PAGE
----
Jet Setting Through the 60s:

In the 1960s, EgyptAir saw significant advancements, including the introduction of three De Havilland "Comet-4C" aircraft, each seating eighty-four passengers and equipped with four jet engines. This decade also marked the inauguration of the company's longest routes since its inception, notably the Cairo/Rome/Frankfurt/Zurich/London route.

In 1960, President Gamal Abdel Nasser unified EgyptAir and the Syrian Airlines Corporation into a single entity named "United Arab Airlines," following the 1958 unity between Egypt and Syria. By 1962, the company underwent restructuring, becoming the General Arab Aviation Corporation. It encompassed United Arab Airlines for international routes, EgyptAir for domestic flights, the General Company for Aircraft Services and Catering, and the Karnak Tourism Company. EgyptAir Duty Free Shops were established at Cairo Airport in 1963.


Evolution into EgyptAir:

In 1971, the company underwent significant restructuring with the establishment of the Egyptian General Authority for Civil Aviation by presidential decree. The airline transferred its affiliation to this authority, reverting to its original name, "EgyptAir." The Ministry also became associated with the new authority alongside key entities such as the General Meteorological Authority, Cairo Airport Authority, and the National Institute for Aviation Training. Following the October War victory, EgyptAir achieved milestones including the opening of the Middle East's largest aviation services complex and initiation of contracts for a cargo village.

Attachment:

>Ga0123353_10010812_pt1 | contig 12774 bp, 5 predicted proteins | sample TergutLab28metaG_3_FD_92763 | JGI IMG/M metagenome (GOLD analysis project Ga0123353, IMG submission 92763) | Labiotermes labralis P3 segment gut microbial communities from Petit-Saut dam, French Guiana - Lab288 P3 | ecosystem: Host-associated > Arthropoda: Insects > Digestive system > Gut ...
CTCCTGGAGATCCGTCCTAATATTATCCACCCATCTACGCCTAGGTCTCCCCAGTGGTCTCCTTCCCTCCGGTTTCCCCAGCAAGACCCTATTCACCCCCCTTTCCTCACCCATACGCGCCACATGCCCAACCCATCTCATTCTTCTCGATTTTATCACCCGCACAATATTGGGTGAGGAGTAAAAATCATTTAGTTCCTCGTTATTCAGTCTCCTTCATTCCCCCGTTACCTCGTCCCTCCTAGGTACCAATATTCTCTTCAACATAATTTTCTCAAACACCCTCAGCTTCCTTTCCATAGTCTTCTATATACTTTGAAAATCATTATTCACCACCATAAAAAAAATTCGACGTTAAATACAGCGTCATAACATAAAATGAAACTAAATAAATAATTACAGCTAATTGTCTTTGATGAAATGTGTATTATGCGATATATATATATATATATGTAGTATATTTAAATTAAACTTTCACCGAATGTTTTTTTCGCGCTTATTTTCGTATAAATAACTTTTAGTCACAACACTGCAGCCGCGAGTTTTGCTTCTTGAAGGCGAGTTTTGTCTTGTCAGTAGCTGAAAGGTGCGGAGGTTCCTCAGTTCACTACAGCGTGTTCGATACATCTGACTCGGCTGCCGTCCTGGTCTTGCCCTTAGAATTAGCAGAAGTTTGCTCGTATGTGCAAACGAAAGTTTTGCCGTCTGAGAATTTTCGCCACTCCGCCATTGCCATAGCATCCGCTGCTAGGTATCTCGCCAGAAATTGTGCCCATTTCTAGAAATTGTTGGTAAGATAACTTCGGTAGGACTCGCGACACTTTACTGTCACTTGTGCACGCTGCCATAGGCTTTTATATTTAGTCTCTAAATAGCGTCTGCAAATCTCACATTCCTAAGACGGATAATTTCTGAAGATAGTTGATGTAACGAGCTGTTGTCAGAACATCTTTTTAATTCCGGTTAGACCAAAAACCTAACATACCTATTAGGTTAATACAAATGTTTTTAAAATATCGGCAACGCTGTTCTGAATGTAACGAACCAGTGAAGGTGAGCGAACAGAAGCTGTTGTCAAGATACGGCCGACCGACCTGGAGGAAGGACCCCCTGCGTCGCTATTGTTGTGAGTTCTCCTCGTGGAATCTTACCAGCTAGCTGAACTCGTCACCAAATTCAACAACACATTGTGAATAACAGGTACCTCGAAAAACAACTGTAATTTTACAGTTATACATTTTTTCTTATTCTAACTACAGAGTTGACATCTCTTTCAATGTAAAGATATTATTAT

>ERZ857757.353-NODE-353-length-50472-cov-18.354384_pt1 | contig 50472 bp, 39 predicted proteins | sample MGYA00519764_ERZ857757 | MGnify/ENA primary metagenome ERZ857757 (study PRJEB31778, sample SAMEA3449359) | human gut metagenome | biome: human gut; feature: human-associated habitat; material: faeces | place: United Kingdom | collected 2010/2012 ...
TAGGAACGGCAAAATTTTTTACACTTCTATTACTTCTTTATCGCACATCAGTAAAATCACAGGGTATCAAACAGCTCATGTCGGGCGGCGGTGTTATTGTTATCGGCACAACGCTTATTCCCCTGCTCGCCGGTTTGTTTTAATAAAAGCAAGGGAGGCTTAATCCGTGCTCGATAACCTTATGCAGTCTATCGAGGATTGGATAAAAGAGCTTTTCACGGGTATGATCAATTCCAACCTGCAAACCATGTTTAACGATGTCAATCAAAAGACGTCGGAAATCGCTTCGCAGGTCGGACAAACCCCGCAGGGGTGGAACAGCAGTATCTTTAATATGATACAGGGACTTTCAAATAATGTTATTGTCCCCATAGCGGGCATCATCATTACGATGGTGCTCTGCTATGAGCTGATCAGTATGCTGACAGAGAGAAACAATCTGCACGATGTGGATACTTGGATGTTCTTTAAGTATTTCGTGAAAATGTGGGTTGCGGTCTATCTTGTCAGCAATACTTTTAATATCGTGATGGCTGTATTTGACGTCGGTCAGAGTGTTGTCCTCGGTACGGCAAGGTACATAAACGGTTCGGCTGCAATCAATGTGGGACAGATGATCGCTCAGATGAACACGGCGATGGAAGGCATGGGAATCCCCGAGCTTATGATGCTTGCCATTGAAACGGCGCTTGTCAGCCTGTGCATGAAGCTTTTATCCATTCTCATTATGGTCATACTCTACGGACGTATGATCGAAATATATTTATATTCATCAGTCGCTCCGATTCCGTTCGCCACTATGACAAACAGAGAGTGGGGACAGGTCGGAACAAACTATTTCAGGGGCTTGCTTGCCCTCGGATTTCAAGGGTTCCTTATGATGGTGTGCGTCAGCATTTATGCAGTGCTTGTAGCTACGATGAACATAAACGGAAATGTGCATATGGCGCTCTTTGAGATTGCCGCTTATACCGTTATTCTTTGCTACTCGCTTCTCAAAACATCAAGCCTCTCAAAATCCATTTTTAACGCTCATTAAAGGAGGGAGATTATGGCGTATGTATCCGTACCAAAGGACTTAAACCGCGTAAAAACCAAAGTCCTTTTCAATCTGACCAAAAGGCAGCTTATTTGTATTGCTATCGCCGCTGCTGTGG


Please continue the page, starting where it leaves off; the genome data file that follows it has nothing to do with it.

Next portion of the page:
The Golden Age:
in 1980, Engineer Mohamed Fahim Rayan took the helm as Commissioner General, later becoming President of its Board of Directors until 2002. Under his leadership, a robust development plan was implemented, expanding the route network and fleet. Eight Airbus A300-B4 aircraft were acquired to serve Europe and the Middle East markets, followed by three Boeing B767-200 planes, and two B767-300 aircraft to meet long-distance travel demands. Additionally, seven Airbus A320-200 planes were purchased to cater to Egypt's tourist destinations and facilitate direct tourist traffic. The fleet was further enhanced with the acquisition of five Boeing 737-500 aircraft, three Boeing B777-200 planes, and three Airbus A340-200 ultra-long-range aircraft to serve North American and Japanese markets. This was complemented by the addition of four Airbus A321-200 aircraft to tap into emerging charter markets.